Firefighters from around Europe started pouring into France on Friday to help the country's beleaguered crews battle blazes that have charred dozens of square miles and forced thousands of people from their homes. As CBS News correspondent Ramy Inocencio reports, a towering wall of flames in southwest France and official drought declarations in England are burning reminders thatis nowhere near over The renowned Bordeaux wine region is being scorched. The fire there — France's biggest, in the Gironde region and neighboring Landes — has reduced about 30 square miles to ash and cinder since Tuesday. It has forced some 10,000 people to flee their homes.
Neighbors Germany, Romania, Poland and Austria have deployed almost 400 of their own firefighters and 100 vehicles to France to join the more than 1,000 French firefighters already battling the blaze.
It's a battle of man against nature that rages day and night, and as Inocencio reports, it's the second time crews have been forced to fight it in two months, after far-reaching fires that hit the region in July reignited about a week ago amid tinder-dry conditions. Southern France, like much of Europe, has seen historically low rainfall this summer.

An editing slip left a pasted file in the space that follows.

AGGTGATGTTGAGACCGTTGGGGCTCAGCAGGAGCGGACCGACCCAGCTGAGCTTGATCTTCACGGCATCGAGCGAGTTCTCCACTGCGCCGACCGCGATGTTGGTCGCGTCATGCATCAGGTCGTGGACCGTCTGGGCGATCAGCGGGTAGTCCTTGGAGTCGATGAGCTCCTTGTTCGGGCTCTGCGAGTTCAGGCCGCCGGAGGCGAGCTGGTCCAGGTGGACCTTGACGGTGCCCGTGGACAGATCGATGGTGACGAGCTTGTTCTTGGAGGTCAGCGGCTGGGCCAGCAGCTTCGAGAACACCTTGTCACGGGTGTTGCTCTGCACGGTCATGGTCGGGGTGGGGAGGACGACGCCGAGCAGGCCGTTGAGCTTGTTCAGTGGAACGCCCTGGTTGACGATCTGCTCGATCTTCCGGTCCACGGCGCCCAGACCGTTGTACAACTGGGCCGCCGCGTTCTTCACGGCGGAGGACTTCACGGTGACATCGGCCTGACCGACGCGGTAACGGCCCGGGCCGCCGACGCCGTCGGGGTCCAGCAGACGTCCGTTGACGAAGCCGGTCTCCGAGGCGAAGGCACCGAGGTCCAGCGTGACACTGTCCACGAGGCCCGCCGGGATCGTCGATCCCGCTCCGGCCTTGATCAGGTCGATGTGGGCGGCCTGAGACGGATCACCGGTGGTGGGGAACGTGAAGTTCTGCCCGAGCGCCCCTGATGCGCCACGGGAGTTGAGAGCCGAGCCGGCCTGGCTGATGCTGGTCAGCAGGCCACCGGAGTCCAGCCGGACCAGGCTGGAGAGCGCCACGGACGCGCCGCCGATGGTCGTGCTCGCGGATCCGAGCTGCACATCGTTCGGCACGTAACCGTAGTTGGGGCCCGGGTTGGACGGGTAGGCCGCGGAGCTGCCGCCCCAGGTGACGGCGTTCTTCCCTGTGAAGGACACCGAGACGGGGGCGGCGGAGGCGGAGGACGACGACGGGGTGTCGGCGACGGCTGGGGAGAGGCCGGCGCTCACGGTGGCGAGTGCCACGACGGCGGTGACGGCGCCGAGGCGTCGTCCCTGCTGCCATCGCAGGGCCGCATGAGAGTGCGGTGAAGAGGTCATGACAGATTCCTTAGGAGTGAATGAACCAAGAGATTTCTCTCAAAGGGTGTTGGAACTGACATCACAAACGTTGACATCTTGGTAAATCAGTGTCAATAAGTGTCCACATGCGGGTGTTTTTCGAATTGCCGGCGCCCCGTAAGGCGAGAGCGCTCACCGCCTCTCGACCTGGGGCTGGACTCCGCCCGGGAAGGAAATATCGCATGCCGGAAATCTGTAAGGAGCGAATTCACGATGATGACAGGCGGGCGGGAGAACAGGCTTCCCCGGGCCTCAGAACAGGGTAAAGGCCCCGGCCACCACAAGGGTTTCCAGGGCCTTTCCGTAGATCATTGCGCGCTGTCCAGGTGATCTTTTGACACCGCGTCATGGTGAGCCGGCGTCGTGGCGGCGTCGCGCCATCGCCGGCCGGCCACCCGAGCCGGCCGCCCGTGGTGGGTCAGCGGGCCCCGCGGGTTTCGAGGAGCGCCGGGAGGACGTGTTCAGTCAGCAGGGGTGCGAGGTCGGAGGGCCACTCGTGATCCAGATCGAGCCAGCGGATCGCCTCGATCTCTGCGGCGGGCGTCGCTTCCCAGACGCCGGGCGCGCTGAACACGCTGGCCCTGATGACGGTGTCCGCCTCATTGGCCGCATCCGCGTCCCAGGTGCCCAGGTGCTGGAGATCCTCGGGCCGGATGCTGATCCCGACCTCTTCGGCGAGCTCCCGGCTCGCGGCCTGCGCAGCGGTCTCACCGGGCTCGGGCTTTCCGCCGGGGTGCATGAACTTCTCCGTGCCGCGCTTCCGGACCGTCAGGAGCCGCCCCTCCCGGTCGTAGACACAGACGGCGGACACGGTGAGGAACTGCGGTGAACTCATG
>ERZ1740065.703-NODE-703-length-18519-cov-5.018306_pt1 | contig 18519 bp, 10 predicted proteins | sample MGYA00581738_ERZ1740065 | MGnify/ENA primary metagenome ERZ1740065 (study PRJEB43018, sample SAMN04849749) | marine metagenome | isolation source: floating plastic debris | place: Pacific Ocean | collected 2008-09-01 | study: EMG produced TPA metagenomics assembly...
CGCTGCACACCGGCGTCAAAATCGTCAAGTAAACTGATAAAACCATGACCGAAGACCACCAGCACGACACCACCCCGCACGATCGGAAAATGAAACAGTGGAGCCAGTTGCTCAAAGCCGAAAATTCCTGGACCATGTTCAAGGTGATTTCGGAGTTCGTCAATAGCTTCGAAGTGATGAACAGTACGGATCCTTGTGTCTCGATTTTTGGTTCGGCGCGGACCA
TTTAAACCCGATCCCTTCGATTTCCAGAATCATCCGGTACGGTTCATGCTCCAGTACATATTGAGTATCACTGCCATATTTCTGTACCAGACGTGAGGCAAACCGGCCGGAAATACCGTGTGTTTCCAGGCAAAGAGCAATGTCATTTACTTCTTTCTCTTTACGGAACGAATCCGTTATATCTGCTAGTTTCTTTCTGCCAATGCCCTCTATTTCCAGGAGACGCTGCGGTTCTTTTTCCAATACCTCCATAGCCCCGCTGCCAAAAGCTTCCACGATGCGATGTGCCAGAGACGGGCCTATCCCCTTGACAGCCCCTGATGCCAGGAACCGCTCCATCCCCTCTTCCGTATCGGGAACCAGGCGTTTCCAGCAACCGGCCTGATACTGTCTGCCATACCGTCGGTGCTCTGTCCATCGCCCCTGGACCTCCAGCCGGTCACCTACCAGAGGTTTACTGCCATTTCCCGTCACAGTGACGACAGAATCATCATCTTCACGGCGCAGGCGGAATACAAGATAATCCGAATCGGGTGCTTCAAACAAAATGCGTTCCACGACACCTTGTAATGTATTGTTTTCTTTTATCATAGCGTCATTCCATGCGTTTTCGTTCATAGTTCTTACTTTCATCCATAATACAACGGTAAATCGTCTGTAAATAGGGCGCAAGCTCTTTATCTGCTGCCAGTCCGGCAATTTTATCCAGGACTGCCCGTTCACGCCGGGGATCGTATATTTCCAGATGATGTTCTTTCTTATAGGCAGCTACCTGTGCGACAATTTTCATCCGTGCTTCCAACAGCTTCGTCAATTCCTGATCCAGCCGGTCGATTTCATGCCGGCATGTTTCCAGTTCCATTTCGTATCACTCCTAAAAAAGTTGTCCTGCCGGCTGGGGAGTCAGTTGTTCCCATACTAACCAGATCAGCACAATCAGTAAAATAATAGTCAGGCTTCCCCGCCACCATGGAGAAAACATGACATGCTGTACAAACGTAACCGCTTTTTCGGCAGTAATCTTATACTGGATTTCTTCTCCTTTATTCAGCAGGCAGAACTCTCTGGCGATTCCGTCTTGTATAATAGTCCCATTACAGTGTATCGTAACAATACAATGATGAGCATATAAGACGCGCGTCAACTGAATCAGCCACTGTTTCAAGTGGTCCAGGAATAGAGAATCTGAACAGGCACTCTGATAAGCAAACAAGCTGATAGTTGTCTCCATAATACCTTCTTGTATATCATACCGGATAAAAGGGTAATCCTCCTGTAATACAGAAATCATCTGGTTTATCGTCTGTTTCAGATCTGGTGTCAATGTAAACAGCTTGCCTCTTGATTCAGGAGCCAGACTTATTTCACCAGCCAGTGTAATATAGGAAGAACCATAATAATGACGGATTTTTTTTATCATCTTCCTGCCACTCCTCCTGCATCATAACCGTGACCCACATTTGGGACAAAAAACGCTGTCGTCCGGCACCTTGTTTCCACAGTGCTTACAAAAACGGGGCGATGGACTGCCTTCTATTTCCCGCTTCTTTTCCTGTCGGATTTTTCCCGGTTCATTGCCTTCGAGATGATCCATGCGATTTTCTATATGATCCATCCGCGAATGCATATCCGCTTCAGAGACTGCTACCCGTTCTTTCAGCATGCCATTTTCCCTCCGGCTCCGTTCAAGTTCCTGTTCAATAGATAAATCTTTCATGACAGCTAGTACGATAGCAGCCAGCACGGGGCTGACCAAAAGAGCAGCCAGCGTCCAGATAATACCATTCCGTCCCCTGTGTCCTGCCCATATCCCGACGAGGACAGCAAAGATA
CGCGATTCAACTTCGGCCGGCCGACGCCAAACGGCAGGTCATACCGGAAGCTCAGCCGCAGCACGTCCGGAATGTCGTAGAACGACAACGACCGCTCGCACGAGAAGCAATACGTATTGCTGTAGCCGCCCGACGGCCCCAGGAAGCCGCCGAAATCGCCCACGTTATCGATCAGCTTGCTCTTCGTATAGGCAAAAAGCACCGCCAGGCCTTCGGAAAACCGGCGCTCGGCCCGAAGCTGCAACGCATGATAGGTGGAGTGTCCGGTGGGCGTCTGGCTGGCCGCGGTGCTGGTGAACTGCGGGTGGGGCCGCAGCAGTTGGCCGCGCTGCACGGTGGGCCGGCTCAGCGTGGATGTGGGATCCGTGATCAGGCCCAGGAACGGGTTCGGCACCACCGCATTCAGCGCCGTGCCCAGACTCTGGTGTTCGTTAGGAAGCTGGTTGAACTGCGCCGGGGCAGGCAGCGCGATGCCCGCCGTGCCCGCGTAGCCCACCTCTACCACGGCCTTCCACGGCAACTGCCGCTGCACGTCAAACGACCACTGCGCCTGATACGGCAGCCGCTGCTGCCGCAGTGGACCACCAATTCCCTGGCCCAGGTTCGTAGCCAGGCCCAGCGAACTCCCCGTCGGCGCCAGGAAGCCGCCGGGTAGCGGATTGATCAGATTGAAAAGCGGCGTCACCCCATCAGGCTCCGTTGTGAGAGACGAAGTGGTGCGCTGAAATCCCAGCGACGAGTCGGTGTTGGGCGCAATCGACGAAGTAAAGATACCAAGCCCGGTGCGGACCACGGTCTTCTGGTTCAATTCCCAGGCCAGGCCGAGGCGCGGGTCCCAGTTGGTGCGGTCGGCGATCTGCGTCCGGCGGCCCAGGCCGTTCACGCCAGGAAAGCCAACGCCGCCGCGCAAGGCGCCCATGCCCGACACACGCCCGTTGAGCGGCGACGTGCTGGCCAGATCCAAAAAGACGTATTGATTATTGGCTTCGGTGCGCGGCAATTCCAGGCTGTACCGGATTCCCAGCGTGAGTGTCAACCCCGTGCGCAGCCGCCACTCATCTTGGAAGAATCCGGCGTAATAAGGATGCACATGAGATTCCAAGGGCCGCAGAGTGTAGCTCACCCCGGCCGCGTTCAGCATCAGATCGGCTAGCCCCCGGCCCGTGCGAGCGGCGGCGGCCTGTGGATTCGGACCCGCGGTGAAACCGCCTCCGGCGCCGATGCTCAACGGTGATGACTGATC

In France's central Burgundy region, river levels just keep dropping, leaving fish to bake to a crisp on cracked riverbeds in the summer sun. Just to the south, in Spain, wisps of smoke drift over parched hillsides and then turn into soaring plumes over teams of firefighters that look like ants as they attack a roaring giant of a blaze that will not stop. And overnight in Portugal, more than 1,500 firefighters were nearly a week into battling an inferno tearing through a national park, dumping water by plane and helicopter.
Even in England, a country not used to dealing with large wildfires, bales of hay have caught fire like matchsticks in parched farm fields and drought conditions have forced farmers to dip into their winter feed to keep their livestock going. It may only be August, but the grass on the ground is too dry to provide the animals the nutrients they need. "I've lived here all my life. I'm 24 and I've never seen it so dry," Bizza Walters, a farmer and rural advisor told CBS News. "It makes me worry that if I'm still here in 20, 30, 40 years' time, what the farm is going to look like then."
As Inocencio stood Friday in London's Richmond Park, a sprawling oasis home to a huge herd of deer that's three times the size of New York's Central Park, he was surrounded by brown grass. As he went on the air, British authorities took the long-expected move of declaring official droughts across huge parts of southern, central and eastern England.
"All water companies have reassured us that essential supplies are still safe," Water Minister Steve Double said in a statement. "We are better prepared than ever before for periods of dry weather, but we will continue to closely monitor the situation, including impacts on farmers and the environment, and take further action as needed."
Many areas are already under restrictions that ban the use of garden hoses in England.
Forecasters do see a glimmer of hope, with many areas across the parched European landscape expecting showers or even thunderstorms early next week. But that rain and any relief it brings is likely to be isolated, and some areas won't get any.
By and large, the hot, dry conditions aren't expected to let up any time soon.